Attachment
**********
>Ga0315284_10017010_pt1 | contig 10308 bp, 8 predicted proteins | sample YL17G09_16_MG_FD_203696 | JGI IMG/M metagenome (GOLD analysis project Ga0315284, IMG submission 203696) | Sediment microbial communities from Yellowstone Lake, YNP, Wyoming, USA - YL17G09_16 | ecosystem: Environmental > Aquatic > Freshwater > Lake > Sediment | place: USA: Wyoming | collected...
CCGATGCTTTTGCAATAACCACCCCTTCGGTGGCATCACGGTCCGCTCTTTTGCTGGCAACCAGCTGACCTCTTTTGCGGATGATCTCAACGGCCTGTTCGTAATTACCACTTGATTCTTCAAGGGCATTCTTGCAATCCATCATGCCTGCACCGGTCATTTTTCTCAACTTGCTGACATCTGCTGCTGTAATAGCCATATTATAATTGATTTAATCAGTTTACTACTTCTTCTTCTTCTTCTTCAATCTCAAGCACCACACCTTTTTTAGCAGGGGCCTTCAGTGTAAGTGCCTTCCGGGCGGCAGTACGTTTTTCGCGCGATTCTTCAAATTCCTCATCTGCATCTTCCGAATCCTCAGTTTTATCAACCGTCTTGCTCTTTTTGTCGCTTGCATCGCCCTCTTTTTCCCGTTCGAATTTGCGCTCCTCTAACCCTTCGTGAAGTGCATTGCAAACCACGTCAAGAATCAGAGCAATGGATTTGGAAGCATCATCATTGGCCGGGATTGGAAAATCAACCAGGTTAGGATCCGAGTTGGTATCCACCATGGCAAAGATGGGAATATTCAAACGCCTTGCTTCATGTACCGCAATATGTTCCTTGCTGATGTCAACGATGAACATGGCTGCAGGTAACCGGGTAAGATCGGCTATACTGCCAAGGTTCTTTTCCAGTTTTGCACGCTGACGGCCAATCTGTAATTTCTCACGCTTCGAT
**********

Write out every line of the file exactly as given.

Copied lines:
>Ga0315284_10017010_pt1 | contig 10308 bp, 8 predicted proteins | sample YL17G09_16_MG_FD_203696 | JGI IMG/M metagenome (GOLD analysis project Ga0315284, IMG submission 203696) | Sediment microbial communities from Yellowstone Lake, YNP, Wyoming, USA - YL17G09_16 | ecosystem: Environmental > Aquatic > Freshwater > Lake > Sediment | place: USA: Wyoming | collected...
CCGATGCTTTTGCAATAACCACCCCTTCGGTGGCATCACGGTCCGCTCTTTTGCTGGCAACCAGCTGACCTCTTTTGCGGATGATCTCAACGGCCTGTTCGTAATTACCACTTGATTCTTCAAGGGCATTCTTGCAATCCATCATGCCTGCACCGGTCATTTTTCTCAACTTGCTGACATCTGCTGCTGTAATAGCCATATTATAATTGATTTAATCAGTTTACTACTTCTTCTTCTTCTTCTTCAATCTCAAGCACCACACCTTTTTTAGCAGGGGCCTTCAGTGTAAGTGCCTTCCGGGCGGCAGTACGTTTTTCGCGCGATTCTTCAAATTCCTCATCTGCATCTTCCGAATCCTCAGTTTTATCAACCGTCTTGCTCTTTTTGTCGCTTGCATCGCCCTCTTTTTCCCGTTCGAATTTGCGCTCCTCTAACCCTTCGTGAAGTGCATTGCAAACCACGTCAAGAATCAGAGCAATGGATTTGGAAGCATCATCATTGGCCGGGATTGGAAAATCAACCAGGTTAGGATCCGAGTTGGTATCCACCATGGCAAAGATGGGAATATTCAAACGCCTTGCTTCATGTACCGCAATATGTTCCTTGCTGATGTCAACGATGAACATGGCTGCAGGTAACCGGGTAAGATCGGCTATACTGCCAAGGTTCTTTTCCAGTTTTGCACGCTGACGGCCAATCTGTAATTTCTCACGCTTCGAT